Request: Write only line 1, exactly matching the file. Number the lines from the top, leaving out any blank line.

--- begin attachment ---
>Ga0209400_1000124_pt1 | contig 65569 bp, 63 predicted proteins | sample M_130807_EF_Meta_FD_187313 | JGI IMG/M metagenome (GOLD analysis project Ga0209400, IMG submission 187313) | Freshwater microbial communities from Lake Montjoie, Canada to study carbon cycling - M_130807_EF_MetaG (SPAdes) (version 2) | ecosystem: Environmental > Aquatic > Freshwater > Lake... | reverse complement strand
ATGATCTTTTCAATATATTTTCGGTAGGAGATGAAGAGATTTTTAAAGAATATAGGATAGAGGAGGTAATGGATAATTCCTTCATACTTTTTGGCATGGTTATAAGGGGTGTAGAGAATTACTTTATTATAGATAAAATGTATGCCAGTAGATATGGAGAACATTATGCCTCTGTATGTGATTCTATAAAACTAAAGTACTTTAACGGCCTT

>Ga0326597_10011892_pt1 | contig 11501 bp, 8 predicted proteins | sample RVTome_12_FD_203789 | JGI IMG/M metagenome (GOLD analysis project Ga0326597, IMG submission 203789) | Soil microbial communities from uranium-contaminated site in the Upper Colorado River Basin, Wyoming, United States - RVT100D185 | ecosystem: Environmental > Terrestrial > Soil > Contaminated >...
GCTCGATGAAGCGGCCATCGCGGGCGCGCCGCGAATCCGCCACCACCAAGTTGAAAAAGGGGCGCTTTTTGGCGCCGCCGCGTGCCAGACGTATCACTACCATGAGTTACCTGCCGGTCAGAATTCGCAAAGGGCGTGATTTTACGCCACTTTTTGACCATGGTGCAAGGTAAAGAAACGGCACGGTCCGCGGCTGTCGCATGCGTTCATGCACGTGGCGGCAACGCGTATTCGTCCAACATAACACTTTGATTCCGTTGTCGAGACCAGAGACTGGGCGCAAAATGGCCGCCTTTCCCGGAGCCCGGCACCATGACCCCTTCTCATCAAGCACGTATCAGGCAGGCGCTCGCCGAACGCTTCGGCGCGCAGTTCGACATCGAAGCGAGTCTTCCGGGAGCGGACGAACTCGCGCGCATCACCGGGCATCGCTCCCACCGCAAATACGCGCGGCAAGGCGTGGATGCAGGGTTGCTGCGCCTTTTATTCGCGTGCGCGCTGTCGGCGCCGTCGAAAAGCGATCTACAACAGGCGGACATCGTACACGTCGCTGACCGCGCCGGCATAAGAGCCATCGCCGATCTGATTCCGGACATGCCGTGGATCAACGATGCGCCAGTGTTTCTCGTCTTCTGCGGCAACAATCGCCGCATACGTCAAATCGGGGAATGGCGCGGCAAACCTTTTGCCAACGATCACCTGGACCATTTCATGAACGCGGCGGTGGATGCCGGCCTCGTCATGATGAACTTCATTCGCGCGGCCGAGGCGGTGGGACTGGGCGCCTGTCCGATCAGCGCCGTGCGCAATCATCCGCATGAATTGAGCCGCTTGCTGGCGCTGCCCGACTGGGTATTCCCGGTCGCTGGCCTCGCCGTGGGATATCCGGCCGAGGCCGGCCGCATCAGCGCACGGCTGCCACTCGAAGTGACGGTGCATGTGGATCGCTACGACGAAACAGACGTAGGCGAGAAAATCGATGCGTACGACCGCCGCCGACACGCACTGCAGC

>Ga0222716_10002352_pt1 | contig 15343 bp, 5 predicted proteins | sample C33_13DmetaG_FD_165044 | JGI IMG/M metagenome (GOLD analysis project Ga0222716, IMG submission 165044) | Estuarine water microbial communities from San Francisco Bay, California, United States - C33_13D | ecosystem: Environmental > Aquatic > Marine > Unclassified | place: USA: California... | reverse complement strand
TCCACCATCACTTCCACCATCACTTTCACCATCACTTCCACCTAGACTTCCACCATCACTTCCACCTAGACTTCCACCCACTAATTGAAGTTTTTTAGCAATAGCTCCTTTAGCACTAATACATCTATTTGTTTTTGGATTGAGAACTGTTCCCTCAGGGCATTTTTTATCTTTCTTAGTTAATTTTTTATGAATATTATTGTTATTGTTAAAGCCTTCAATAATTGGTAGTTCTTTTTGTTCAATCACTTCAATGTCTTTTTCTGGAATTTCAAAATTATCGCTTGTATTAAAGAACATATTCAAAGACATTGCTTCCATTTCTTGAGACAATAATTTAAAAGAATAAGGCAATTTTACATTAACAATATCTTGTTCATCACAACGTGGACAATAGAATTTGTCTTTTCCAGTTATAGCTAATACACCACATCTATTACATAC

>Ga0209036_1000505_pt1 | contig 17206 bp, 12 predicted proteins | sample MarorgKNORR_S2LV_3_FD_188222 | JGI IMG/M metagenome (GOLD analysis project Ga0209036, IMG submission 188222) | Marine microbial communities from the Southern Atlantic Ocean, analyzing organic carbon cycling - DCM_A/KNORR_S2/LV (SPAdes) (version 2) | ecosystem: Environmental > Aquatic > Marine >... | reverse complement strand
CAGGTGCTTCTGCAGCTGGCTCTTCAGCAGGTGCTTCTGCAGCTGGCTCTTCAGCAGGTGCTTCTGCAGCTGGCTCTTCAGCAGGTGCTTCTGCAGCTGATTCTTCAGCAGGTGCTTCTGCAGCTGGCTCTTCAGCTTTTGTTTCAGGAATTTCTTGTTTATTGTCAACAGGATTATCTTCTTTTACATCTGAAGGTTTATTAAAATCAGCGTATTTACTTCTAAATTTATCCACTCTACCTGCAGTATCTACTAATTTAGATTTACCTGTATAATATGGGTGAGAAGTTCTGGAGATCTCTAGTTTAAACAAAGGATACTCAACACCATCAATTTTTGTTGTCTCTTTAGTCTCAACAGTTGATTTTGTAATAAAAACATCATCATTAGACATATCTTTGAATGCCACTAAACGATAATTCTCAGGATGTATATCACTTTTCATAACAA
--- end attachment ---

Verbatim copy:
>Ga0209400_1000124_pt1 | contig 65569 bp, 63 predicted proteins | sample M_130807_EF_Meta_FD_187313 | JGI IMG/M metagenome (GOLD analysis project Ga0209400, IMG submission 187313) | Freshwater microbial communities from Lake Montjoie, Canada to study carbon cycling - M_130807_EF_MetaG (SPAdes) (version 2) | ecosystem: Environmental > Aquatic > Freshwater > Lake... | reverse complement strand